Sen._Hillary_Clinton_2007As president, Hillary Clinton would repeal free speech rights and ban certain books critical of government officials, the former Secretary of State told donors in a private meeting.

“Hillary Clinton told a group of her top fundraisers Thursday that if she is elected president, her nominees to the Supreme Court will have to share her belief that the court’s 2010 Citizens United decision must be overturned, according to people who heard her remarks, The Washington Post reports.

“She got major applause when she said would not name anybody to the Supreme Court unless she has assurances that they would overturn [the decision],” one donor told the Post.

That donor, and others, requested anonymity when speaking about the presidential candidate, a right that ironically could be outlawed under a Clinton presidency.

In its Citizens United v. FEC ruling, the Supreme Court upheld the right of Americans organized as a corporation to engage in political speech critical of elected officials within 60 days of an election.

In that case, the FEC sought to stop Citizens United, a non-profit corporation, from publishing a book about Hillary Clinton. In its case, the government argued it has the power to ban books that mention candidates for office.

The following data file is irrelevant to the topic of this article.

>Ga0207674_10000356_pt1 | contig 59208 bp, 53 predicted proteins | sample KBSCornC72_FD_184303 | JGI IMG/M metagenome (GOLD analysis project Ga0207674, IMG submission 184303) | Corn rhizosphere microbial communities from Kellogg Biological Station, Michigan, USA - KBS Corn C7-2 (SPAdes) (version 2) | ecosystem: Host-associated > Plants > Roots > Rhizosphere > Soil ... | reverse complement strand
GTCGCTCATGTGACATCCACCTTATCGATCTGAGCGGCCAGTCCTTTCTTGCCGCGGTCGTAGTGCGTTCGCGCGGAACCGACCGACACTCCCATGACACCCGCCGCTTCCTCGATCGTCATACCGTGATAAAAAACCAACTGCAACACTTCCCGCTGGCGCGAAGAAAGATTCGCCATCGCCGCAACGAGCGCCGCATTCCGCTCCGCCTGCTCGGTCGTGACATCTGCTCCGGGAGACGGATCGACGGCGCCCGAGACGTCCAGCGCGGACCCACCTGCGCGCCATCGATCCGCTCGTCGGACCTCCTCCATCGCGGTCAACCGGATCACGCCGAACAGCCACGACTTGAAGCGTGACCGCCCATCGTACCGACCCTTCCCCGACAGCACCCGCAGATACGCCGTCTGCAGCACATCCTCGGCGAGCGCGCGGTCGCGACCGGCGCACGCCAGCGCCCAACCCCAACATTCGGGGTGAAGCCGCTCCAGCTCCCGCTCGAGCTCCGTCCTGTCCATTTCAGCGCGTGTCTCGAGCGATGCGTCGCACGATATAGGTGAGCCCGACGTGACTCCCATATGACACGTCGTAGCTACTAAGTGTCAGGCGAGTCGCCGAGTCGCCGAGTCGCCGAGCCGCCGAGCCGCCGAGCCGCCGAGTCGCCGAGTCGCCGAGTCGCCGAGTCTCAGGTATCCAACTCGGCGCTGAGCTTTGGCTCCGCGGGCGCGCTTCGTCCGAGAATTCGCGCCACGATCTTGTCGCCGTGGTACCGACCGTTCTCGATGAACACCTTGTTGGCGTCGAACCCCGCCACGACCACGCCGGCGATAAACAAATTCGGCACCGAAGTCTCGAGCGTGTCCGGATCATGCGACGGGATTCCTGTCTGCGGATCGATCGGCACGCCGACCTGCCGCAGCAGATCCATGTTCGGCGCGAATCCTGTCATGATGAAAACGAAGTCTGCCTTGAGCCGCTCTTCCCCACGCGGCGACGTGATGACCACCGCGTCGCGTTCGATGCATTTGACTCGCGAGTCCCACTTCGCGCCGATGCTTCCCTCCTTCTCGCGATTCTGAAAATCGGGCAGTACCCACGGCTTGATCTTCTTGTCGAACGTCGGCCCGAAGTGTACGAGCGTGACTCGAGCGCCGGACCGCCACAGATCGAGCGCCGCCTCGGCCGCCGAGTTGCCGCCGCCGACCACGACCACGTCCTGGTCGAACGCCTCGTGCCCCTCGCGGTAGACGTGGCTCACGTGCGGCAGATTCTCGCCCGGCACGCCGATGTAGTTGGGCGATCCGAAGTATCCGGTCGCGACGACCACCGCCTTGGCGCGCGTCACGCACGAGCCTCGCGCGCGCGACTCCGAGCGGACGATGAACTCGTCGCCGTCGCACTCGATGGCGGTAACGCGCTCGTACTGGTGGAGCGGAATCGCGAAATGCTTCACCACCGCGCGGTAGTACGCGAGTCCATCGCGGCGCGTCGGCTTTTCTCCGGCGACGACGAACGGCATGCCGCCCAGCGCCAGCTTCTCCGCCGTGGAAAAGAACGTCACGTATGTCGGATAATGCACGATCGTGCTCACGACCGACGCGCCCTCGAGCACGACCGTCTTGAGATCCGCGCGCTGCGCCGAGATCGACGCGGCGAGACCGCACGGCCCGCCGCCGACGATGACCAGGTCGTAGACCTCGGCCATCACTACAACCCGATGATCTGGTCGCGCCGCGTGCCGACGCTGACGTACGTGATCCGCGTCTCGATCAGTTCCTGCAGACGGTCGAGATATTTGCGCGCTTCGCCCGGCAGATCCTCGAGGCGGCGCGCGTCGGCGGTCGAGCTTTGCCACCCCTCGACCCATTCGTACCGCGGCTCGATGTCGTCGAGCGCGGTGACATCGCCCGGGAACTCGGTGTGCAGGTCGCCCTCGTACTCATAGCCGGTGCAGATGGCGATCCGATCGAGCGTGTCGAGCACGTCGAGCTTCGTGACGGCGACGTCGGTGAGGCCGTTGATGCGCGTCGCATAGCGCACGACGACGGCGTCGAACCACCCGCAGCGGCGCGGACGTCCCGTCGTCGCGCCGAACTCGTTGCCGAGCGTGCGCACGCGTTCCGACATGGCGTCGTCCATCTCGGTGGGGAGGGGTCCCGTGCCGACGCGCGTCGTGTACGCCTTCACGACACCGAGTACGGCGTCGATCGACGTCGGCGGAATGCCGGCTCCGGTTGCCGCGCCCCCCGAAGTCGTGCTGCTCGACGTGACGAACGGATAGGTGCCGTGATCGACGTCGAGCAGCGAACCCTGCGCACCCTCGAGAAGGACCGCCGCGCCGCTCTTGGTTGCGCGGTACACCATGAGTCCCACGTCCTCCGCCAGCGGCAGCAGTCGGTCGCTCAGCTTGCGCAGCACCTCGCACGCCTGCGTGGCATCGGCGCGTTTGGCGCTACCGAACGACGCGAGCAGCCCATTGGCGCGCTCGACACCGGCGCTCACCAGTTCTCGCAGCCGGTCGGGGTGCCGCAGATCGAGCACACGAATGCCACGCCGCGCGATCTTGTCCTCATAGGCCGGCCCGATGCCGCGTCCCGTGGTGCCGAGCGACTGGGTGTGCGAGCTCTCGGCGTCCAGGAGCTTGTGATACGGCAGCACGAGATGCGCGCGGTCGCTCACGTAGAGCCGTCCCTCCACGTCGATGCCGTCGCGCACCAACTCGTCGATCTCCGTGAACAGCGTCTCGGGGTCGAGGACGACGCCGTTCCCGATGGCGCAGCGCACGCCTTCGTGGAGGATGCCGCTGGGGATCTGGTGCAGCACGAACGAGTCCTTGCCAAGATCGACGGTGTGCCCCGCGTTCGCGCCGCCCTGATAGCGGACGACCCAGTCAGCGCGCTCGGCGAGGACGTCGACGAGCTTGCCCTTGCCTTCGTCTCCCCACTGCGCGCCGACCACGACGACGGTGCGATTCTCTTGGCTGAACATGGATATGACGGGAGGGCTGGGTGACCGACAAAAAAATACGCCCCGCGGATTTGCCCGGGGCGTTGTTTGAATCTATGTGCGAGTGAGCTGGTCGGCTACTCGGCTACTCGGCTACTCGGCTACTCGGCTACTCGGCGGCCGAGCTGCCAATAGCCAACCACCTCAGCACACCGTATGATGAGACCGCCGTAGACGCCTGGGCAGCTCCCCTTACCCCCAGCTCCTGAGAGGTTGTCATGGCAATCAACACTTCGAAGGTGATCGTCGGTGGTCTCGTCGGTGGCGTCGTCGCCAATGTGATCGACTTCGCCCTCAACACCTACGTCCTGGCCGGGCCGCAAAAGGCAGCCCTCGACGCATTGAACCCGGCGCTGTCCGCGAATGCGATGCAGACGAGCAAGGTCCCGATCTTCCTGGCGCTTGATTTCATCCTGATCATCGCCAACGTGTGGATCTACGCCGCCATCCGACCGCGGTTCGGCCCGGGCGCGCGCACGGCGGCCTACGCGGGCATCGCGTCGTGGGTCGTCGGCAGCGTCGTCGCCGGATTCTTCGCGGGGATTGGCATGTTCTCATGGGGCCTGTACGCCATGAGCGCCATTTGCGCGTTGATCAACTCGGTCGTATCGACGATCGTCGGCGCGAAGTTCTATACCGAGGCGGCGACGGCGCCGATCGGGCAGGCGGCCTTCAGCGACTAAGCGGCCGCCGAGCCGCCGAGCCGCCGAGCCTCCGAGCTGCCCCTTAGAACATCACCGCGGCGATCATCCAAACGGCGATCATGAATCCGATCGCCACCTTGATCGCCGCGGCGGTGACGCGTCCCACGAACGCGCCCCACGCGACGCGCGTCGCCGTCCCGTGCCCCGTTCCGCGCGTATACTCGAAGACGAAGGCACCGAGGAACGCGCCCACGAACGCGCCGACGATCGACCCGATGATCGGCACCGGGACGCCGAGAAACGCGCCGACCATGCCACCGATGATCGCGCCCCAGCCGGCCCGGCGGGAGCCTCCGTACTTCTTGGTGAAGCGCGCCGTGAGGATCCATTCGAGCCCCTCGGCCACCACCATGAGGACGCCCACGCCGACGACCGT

Under the ruling, corporations can spend money on political advertising, so long as it is independent of any candidate. Corporations must follow the same laws as other groups, and they still cannot donate to candidates.

Should Citizens United be overturned, Americans who are members of an incorporated organization could face prosecution if they engage in political speech that is unapproved by the government.

Casting it as a matter of getting hard-to-track money out of politics, Clinton made the remarks to a private meeting of her richest donors. Her free speech purge would be targeted at Americans critical of her policies.

In order to attend her private meeting on the evils of money in politics, donors were required to have given at least $27,000 to the Democrat Party.

While those who attend Clinton’s fundraisers are allowed to remain private, Clinton supports laws forcing groups critical of he to turn over to the government a list of their members.

That policy has led to death threats and pickets against citizens opposed to liberal policies in states like California, Florida and Wisconsin. The lists are used by liberal stormtroopers to intimidate and silence voters before elections.